Eight local firms are collaborating on a $100 million effort to revitalize a portion of a near-north-side neighborhood along the Monon Trail that would include apartments, townhouses and retail uses such as a 25,000-square-foot grocery store.
The 14.5-acre development, known as Monon 30, would straddle a four-block section of the trail north of 30th Street, with commercial and housing elements on both sides. It also would include a 1.3-acre parcel with commercial uses south of 30th Street on the east side of the trail.
Located in the long-struggling Martindale Brightwood neighborhood, the Monon 30 parcels are zoned for industrial uses and contain the remnants of defunct businesses.
The partners already have received approval from the city to rezone the property, pending final approval from the City-County Council. The project would include the remediation of a brownfield property within Monon 30’s footprint.
Initial plans filed with the city call for an expansive master-planned project including of 220 apartments in a five-story building—mostly market-rate, with some affordable units—along with 120 townhouse-style apartments on a private drive and a 25,000-square-foot neighborhood grocery store.
The project also calls for multiple restaurants and retailers, green space, and an outdoor plaza that could be home to a farmer’s market. It also could offer space for other commercial uses, as well as space for public and community use.
Monon 30 is being developed by Monon Development Group LLC, a firm composed of eight local firms and property owners: The Monon 30 Group, The Ridge Group, DMJR Development, Mojave Ghost Blackhawk Assets Management, Premier Commercial Real Estate Services, Architects Forum, Gilliatte General Contractors and Gradison Design and Build.
Andi Metzel, an attorney at Taft Law who represents Monon Development, said the developers see the project as an opportunity to boost an area that has largely gone without new development in recent years, despite strong activity in surrounding neighborhoods.
“It’s a shame that there have been areas that have been left out, and this is one of them,” she said. “You cannot create a city that has these gaps and still expect to lift the entire community. They wanted to make sure that as long someone is investing a lot of money in the downtown corridor … that you also include the neighborhoods in-between.”
While the project is expected to be largely privately funded, Metzel said the development team is working with city officials on the possibility of establishing a site-specific tax-increment financing district to offset some of the costs.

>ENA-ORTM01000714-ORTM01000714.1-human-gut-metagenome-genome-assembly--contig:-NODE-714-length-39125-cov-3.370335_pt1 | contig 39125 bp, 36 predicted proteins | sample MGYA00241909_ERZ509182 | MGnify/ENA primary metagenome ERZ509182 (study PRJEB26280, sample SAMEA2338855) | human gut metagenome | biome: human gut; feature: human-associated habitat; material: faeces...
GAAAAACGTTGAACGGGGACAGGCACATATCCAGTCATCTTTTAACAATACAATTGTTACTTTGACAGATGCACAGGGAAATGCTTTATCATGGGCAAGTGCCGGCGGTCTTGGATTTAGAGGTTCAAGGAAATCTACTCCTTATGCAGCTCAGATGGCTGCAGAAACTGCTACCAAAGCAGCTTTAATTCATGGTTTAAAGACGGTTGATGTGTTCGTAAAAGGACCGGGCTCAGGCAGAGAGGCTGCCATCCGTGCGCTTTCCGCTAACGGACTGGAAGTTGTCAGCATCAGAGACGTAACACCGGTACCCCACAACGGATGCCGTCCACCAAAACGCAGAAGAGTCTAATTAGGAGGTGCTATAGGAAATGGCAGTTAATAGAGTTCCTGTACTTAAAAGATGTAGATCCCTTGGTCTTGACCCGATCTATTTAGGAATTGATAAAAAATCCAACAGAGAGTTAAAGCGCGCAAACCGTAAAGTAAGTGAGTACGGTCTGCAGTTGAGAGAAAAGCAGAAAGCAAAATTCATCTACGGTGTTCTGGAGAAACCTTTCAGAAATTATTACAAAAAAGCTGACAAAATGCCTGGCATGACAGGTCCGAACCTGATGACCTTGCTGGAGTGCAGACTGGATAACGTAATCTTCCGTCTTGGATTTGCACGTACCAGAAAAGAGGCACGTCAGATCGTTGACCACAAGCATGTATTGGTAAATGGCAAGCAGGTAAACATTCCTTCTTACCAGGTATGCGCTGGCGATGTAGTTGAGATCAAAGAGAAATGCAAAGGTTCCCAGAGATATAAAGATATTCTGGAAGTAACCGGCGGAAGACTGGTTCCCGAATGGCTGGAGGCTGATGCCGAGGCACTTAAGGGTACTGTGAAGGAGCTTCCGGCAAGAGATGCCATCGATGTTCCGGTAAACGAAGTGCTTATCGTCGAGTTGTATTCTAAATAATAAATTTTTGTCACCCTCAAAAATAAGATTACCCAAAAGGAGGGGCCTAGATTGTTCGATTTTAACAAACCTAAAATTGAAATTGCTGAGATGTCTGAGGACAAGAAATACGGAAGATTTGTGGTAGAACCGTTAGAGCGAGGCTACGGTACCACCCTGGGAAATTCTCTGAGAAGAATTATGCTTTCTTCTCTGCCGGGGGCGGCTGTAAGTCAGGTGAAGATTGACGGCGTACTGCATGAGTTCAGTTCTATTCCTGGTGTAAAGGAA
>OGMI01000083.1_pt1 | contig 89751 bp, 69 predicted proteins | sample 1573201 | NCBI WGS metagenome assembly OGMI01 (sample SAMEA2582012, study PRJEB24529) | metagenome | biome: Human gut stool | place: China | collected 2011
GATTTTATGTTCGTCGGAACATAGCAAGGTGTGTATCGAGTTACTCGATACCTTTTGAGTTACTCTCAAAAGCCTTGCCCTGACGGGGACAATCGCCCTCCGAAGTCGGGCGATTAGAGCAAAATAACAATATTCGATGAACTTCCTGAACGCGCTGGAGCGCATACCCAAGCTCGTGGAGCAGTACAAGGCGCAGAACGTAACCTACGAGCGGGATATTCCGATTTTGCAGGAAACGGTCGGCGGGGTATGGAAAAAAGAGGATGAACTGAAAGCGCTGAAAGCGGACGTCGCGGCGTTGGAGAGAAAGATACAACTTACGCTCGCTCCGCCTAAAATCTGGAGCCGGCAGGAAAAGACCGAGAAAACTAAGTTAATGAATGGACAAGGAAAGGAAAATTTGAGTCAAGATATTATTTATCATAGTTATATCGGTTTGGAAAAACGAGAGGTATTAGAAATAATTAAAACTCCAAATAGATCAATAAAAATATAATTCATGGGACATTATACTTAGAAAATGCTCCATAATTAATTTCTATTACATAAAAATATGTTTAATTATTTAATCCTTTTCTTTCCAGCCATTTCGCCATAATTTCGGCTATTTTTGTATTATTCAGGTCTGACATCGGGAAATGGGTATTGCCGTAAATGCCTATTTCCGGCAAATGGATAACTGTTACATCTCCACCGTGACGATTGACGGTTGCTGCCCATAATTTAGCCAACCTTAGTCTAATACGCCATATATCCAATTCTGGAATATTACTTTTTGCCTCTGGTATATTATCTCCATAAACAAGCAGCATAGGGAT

In a statement, Indianapolis Department of Metropolitan Development Director Scarlett Andrews lauded efforts to bring the project to life, and said it aligns with city priorities that include public infrastructure, affordable housing and economic development.
“We are in the early stages of reviewing the financial needs of the Monon 30 project and look forward to collaborating with the community and the developer to bring it to fruition,” Andrews said.
During a City-County Council meeting on Nov. 8, city officials separately introduced a proposal to create a designated redevelopment area for Martindale Brightwood and a new Hillside Housing tax-increment financing district.
Neighborhood groups have largely been supportive of the project, including the Martindale Brightwood Community Development Corp. and the United Northeast Community Development Corp.
The Ralston Hovey Arsenal Andrew J. Brown Neighborhood Association is also generally supportive of the project, although Charles Knight, vice president for the group, said during a Nov. 3 meeting of the Metropolitan Development Commission that some residents were concerned that the amount of investment in the neighborhood could price them out due to increased property taxes and gentrification. The developer is expected to address those concerns in a project agreement with the city.
As part of the project, the developer plans to set aside dozens of housing units that will be available to those making less than the area’s median income, both at the 30% and 50% thresholds.
“They’re working with neighborhood groups and are committed to prioritizing and exceeding the expectations from the city of Indianapolis as far as offering units that will be affordable,” Metzel said. “They’ve been very thoughtful about the size of units and the type of units that are going to be offered so that it doesn’t price out the neighborhood.”
The property was once home to a pickle factory and lumber yard. Monon Development received approval to rezone the property to the C-S, special commercial, designation during the Metropolitan Development Commission hearing on Nov. 3. The City-County Council is expected to consider final approval of the rezoning on Dec. 6.
Monon Development has the 14.5 acres for the project under contract. It also has options to purchase several properties between 33rd Street and 38th Street over the next several years, which could be incorporated into future development phases.
Metzel said construction could begin as early as spring 2022, with plans for concurrent construction on most of the project’s components.
“It’s not intended to be phased in over eight to 10 years, but instead be a simultaneous execution,” she said. “In other words, the single-family, the multi-family and the commercial properties all being developed at one time, which is a pretty tremendous amount of development. They all have to happen in the same time frame in order for them to be successful.”